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We are hosting Thanksgiving this year.  I/we have never hosted Thanksgiving before.  After the initial freak-out of “omfgwearehostingThanksgiving” I reminded myself that it will be fine, we had after all, hosted a homemade pizza party for 30 people last fall.  Because of this, my fear lied in the fact that it is Thanksgiving, a holiday rich in tradition, but not the company nor number of guests.  Eight people, the number we are hosting, is nothing to be concerned about since as usual, I will prepare too much food.  However, I WAS concerned about the turkey.  I called the Birchwood Cafe to see if I could still order a bird from Wild Acres and they put me on a wait list.  But what was I supposed to do until I find out if I get one or not!?  I took to the Minnesota Grown website, hosted by the Minnesota Department of Agriculture, typed in my area code and the product I was interested in (poultry, natch).  I was lucky enough to stumble upon the family owned and run farm of HighView Pastures and with a $10 deposit I was able to secure a locally raised, free-range turkey.

I made that call last Monday and got to pick up our bird today in Farmington.  It is rare when I leave the 554XX or even 551XX zip codes, so to make the drive to the country is a bit of a haul for me.  But I was excited! – In the country, by myself, blaring lady GaGa, and despite driving behind really slow UPS trucks, I knew that this turkey farm was going to be fabu – and it was.

This isn’t the mailbox to the farm.  This is a mailbox a few farms away.  I missed it and had to turn around.

However, THIS is the front-yard of the farm and those oblong white guys…err ladies are TURKEYS.  There were turkey hens running around as well as a few Tom Turkeys.

Roaming all around were not just turkey hens and Tom Turkeys, but chickens and geese as well!  They didn’t care that I, a human, at three times their height, was roaming around their territory.  Nor did they seem to care that I drove a large car called a Corolla that could easily squish them.  They just wandered about “cluck, cluck, clucking” away and “gob, gob gobbling” as they walked.  They seemed so at peace.  I wonder if they were curious as to where half of their friends went?  Their other turkey friends who just disappeared yesterday and never came back?  Do birds have the mental capacity to think such thoughts?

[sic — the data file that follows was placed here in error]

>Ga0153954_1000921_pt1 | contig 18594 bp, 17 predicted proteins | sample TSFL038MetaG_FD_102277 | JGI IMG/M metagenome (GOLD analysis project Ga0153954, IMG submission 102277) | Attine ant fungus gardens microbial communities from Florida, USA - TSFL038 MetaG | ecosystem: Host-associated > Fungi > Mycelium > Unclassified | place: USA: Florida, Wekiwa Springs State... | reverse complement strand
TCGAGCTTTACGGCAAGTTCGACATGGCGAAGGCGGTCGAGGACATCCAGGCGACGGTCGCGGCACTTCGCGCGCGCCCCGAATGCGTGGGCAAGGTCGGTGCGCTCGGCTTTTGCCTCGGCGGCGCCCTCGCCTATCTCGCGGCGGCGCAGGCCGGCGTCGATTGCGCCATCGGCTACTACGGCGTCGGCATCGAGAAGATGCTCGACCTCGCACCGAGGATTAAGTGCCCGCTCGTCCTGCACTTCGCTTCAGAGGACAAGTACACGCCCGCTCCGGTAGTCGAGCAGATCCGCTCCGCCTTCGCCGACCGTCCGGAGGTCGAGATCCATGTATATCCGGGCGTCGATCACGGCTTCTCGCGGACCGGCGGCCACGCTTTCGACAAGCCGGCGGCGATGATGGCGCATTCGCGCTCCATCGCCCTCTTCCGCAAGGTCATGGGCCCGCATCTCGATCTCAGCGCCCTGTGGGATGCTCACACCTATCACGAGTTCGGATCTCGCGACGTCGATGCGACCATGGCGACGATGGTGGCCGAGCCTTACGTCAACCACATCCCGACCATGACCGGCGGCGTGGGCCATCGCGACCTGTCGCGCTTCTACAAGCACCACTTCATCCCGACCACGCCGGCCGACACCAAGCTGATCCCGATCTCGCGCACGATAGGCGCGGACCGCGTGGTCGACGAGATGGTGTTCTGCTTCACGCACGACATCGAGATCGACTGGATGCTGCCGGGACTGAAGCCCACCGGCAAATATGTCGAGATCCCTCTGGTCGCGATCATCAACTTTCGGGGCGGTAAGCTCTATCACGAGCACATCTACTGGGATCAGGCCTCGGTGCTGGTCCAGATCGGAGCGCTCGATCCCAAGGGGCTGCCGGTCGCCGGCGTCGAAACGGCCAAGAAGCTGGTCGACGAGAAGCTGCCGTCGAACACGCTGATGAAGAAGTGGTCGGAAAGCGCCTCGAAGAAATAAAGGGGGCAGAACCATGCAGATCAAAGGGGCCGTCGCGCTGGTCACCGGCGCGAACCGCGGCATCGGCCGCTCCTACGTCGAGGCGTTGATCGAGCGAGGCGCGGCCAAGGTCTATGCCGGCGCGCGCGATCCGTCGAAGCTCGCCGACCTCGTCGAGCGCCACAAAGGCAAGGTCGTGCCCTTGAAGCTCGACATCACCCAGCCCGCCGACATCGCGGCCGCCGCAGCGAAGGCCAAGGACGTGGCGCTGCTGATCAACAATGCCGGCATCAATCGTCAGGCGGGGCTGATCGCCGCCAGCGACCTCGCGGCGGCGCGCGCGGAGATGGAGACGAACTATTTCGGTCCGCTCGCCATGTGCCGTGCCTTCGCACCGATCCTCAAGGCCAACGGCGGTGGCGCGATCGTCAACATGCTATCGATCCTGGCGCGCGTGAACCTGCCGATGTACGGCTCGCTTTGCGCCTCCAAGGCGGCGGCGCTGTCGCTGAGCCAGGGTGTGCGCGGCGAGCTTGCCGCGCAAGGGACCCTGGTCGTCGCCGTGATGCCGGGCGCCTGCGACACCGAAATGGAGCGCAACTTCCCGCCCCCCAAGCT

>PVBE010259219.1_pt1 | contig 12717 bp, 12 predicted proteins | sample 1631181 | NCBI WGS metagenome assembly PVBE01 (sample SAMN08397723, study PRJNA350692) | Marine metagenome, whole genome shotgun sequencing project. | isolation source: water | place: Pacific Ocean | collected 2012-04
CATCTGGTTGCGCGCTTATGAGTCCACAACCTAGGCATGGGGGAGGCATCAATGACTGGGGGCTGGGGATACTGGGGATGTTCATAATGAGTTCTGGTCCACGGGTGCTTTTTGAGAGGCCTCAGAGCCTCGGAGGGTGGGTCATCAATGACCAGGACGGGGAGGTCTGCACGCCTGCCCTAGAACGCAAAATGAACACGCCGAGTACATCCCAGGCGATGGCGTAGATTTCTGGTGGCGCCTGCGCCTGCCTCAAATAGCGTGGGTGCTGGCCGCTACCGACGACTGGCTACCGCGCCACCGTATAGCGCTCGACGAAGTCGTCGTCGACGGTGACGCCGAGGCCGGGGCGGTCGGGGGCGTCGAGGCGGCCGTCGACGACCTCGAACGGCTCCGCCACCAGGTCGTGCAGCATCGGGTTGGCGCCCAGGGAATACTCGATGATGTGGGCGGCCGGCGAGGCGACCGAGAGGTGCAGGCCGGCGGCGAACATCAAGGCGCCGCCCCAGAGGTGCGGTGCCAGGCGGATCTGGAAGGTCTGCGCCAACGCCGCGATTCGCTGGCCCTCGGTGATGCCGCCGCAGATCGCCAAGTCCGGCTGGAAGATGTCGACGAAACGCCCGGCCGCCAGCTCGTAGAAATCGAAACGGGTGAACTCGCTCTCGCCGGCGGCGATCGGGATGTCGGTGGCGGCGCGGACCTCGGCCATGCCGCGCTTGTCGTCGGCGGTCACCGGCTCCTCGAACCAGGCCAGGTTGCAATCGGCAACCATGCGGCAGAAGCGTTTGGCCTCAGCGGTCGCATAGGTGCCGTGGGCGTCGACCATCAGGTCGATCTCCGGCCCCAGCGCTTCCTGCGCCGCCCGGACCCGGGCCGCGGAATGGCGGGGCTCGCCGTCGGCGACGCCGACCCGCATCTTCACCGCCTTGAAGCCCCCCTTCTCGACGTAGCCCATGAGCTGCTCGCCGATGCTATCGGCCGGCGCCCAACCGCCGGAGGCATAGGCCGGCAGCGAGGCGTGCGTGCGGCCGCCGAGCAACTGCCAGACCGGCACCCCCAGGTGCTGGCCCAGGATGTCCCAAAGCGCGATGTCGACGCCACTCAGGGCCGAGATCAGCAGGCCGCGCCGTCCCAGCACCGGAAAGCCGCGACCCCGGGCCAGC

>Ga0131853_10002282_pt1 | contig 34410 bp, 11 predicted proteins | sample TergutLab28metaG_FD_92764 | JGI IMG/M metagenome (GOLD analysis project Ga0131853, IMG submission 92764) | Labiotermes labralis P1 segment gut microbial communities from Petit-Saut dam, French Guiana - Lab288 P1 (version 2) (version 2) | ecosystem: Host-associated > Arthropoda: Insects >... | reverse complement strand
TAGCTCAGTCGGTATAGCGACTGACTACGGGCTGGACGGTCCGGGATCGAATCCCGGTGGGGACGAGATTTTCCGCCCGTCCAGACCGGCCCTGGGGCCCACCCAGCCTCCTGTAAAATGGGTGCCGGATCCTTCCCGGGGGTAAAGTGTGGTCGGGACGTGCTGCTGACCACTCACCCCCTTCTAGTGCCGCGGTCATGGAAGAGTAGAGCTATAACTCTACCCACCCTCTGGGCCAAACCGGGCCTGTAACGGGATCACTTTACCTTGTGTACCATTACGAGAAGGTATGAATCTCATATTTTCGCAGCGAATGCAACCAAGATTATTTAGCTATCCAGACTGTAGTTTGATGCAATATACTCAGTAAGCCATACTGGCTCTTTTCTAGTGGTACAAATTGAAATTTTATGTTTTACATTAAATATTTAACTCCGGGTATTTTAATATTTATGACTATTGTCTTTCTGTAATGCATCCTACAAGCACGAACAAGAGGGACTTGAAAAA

Here is one of their brothers…or sisters.  Plucked, decapitated, and vacuum sealed.  The she-farmer thankfully gave me a bag to carry Turkey in.  I would have felt like an inconsiderate slob waltzing amongst the poultry outside, displaying their dead friend like some sick freak.

On the bright side of eating meat – this is where it’s at.  The bird was raised on a lovely farm, able to walk around freely, and had food made available to it as they wished.  Lastly the farmers, unlike Evil Poultry Corporation, did not inject their turkeys with saline thus making them appear and feel more plump and ultimately deceiving the customer.  Better yet, our turkey was ALIVE until just yesterday.  Up until yesterday, I’m sure it lived a happy life, or as happy a life turkeys expect to live.

In following the Cook’s Illustrated recipe for an old-fashioned stuffed turkey (apologies if you can’t view it as you may need to login), I separated the skin from the meat on the breasts, legs, and back with my gloved hand, though I did not remove the skin.  After separating it, I rubbed the meat with Kosher salt and wrapped the bird back up in plastic wrap since it should be salted and wrapped tightly for 24-48 hours.  In essence, I violated the bird, with salt, then mummified it and finished the job by putting it back in the cold, dark refrigerator.

There s/he is!  Alive yesterday.  Dead today.  In my refrigerator until Thursday.

The farm trip was delightful for a variety of reasons and I’m so glad that we were able to get such a happy turkey for Thanksgiving – something to be truly thankful for.

______

HighView Pasture sells s many other products such as eggs, pork, and beef.  Seriously, check them out!

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